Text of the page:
Auschwitz: the Forgotten Evidence BY 012289kd Written Assignment – Auschwitz: The Forgotten Evidence Auschwitz is known as the infamous Nazi extermination camp. Germans progressively murdered hundreds of thousands of Jews and other minority groups in these camps. Auschwitz-Birkenau was the largest of the three Auschwitz extermination camps, operating during World War II. The assembling of Auschwitz- Birkenau began in late 1941 and consisted of about 250 barrack blocks, along with approximately 100 support buildings. Gas chambers and crematoria were also built o exterminate countless prisoners each day.
This Nazi Germany concentration camp was one of few and was many German’s nightmare. This article posts many questions about this unfortunate incident in history books. The Allies accidentally captured photographs of Auschwitz in 1944 while on an aircraft mission in occupied territory. Photo-interpreters failed to examine a large complex of barrack-styled huts and merely filed away the photos. The photo- interpreters were extremely skilled in analyzing industrial sites. In the author’s eyes, here is no way they couldVe overlooked these findings because they were clearly visible.
The numerous camps were photographed several times during that year and Allied photo-interpreters gained additional knowledge about the activity that was going on. However, these photos were ignored again. They were not discovered until 1979 when photo-analysts were researching aerial images of Poland. Although these photographs were found, the damage had already been done. All in all, what is known as the Holocaust, the Nazi regime murdered 6 million Jews. The existence of he photographs was shocking and the discovery raised many questions. If the camp could be photographed so clearly from the air why could it not be bombed? Why were the gas chambers not destroyed and the killing stopped? Are the Allies to be blamed for a terrible moral lapse in not acting to stop on of the most barbaric acts in all of history, the Nazi genocide of the Jews? (132). Looking back now, it is complex and challenging to understand why the killing of innocent people wasn’t stopped sooner. It is logical that the Allied commanders had difficult decisions to make, but he moral situation was overpowering and shouldVe prompted their decision to take a stand.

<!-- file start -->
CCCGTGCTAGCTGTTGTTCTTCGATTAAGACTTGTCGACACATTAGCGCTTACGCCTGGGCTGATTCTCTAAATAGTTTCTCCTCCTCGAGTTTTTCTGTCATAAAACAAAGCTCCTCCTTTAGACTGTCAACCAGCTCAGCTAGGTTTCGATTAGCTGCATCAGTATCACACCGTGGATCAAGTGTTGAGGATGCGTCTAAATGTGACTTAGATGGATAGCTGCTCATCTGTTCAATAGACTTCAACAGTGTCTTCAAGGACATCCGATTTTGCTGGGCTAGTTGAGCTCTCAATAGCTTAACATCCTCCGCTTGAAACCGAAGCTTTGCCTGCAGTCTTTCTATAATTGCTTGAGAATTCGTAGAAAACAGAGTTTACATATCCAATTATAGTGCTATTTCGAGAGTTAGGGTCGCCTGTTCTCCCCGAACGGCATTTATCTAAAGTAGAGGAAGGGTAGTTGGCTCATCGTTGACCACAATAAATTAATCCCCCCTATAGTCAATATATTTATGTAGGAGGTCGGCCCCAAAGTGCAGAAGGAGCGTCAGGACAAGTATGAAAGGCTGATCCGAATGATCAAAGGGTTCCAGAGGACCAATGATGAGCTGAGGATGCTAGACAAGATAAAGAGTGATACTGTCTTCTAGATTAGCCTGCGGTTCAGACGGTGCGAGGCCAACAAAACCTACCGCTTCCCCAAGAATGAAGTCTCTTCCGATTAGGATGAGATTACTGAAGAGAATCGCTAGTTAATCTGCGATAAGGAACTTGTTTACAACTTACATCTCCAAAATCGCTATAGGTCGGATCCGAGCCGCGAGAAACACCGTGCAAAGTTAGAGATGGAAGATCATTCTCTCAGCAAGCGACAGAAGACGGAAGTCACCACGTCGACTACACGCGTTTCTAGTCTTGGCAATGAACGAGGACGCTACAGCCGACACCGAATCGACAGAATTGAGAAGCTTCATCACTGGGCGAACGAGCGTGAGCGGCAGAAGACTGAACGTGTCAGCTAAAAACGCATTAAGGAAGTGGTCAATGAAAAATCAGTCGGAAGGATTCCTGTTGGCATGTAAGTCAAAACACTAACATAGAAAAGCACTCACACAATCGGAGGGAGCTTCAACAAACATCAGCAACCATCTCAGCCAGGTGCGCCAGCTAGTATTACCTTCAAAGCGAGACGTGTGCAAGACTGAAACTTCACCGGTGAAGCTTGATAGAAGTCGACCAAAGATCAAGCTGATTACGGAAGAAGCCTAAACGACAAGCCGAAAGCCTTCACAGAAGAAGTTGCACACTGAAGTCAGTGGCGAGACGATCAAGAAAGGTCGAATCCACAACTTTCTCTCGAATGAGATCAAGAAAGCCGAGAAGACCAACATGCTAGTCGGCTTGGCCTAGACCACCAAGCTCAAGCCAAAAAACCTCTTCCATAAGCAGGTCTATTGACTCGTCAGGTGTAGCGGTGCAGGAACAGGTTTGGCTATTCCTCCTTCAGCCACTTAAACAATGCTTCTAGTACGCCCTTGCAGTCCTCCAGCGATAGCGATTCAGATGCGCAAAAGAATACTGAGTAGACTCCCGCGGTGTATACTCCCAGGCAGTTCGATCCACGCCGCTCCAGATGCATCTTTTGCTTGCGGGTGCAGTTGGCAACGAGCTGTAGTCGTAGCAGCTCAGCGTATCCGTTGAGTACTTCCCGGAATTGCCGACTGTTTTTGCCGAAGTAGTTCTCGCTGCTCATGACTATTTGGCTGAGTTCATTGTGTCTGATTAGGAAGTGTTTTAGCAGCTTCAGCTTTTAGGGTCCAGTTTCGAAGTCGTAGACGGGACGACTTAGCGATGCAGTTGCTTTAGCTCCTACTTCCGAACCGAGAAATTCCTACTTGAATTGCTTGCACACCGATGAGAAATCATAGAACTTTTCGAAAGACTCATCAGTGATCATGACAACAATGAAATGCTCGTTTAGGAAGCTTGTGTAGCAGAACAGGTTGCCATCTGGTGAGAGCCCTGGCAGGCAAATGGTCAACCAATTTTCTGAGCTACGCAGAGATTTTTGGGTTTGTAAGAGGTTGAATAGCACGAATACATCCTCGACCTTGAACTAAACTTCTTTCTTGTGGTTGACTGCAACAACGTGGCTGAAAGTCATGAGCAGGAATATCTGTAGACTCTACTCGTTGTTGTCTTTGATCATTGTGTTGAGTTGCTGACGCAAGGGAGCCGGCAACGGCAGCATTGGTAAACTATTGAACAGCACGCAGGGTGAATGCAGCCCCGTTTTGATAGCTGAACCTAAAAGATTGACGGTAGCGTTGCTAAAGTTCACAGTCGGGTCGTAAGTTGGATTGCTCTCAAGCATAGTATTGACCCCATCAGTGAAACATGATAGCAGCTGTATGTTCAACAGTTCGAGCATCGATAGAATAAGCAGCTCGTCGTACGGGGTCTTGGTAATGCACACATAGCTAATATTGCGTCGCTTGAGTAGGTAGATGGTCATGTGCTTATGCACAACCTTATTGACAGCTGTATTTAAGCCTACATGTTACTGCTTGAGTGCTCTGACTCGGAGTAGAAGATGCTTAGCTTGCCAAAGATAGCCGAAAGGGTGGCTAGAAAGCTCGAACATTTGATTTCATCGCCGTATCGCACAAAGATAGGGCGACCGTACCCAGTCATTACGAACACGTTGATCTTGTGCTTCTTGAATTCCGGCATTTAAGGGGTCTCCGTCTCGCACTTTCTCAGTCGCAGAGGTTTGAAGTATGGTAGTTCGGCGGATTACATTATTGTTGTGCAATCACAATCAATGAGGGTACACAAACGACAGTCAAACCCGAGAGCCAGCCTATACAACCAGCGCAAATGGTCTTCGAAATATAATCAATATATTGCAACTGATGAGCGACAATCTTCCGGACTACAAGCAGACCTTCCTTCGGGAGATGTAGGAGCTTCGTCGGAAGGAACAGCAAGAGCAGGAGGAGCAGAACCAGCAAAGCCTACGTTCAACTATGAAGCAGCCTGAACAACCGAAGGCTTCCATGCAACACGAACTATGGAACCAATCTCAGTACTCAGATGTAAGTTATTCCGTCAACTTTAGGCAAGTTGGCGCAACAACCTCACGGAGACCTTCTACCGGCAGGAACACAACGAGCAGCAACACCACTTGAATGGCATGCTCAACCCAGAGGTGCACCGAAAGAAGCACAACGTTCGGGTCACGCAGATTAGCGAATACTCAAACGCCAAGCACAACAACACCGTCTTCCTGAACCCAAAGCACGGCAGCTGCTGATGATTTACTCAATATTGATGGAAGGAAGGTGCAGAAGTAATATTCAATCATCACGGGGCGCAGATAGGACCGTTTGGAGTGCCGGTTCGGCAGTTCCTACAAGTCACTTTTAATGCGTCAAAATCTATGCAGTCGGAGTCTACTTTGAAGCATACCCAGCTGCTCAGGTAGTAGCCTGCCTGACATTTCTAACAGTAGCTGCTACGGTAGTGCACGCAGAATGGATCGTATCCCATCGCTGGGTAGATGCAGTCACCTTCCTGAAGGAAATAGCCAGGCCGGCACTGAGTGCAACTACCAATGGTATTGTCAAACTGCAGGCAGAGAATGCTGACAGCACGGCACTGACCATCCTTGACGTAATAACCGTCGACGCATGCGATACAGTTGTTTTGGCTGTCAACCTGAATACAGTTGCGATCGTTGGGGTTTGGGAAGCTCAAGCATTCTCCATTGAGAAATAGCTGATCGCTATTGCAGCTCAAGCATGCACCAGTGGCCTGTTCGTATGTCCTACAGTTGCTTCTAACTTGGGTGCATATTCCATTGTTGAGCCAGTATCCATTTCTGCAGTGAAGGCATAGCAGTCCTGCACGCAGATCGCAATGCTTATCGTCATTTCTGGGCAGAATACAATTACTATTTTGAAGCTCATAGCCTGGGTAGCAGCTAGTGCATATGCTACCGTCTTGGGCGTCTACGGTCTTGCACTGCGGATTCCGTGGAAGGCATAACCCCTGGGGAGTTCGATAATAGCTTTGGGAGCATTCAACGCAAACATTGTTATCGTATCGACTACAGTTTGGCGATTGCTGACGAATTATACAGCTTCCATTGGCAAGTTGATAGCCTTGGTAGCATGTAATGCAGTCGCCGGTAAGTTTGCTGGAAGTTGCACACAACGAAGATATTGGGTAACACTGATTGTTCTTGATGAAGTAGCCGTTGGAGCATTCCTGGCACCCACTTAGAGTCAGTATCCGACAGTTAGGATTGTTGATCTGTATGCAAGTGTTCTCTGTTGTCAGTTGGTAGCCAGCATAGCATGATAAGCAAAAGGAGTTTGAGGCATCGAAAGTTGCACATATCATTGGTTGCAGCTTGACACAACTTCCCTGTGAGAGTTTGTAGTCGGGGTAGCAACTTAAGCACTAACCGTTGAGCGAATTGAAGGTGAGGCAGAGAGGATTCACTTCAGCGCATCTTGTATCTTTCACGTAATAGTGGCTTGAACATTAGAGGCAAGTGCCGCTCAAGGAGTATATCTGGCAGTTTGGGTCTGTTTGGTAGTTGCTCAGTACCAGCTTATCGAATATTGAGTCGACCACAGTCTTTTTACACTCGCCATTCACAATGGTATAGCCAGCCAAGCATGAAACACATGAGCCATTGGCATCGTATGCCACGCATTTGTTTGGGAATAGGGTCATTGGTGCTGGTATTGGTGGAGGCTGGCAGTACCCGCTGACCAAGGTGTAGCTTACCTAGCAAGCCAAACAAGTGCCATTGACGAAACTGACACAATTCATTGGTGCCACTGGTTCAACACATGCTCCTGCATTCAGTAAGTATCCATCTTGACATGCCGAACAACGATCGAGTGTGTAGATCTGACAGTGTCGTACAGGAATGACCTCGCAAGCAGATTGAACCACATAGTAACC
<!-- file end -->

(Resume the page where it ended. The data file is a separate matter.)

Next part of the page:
Between the first request to bomb the camps and the point when Auschwitz was abolished, a predictable amount of 150,000 Jews were wiped out. This statistic constructs many dissatisfying and deplorable thoughts towards the Allies. While they still put an end to the mass execution, they possibly couldVe done it more rapidly. The only probable answer to these questions that the Allies declared was that by bombing and raiding these camps would chance destroying the entire camp nd killing tens of thousands of inmates.
No Allied leader wanted to take a risk to that extent. They would have rather defeated Hitler’s regime, so that all of the Jews of Europe, as well as, inmates could truly be saved. In spite of this, surviving inmates have said many times that they would much rather have died from Allied bombs than from Nazi torture. This article definitely raises controversy and we will forever have to wonder what would have happened if the Allies decided to try to stop the terror of Auschwitz in 1944.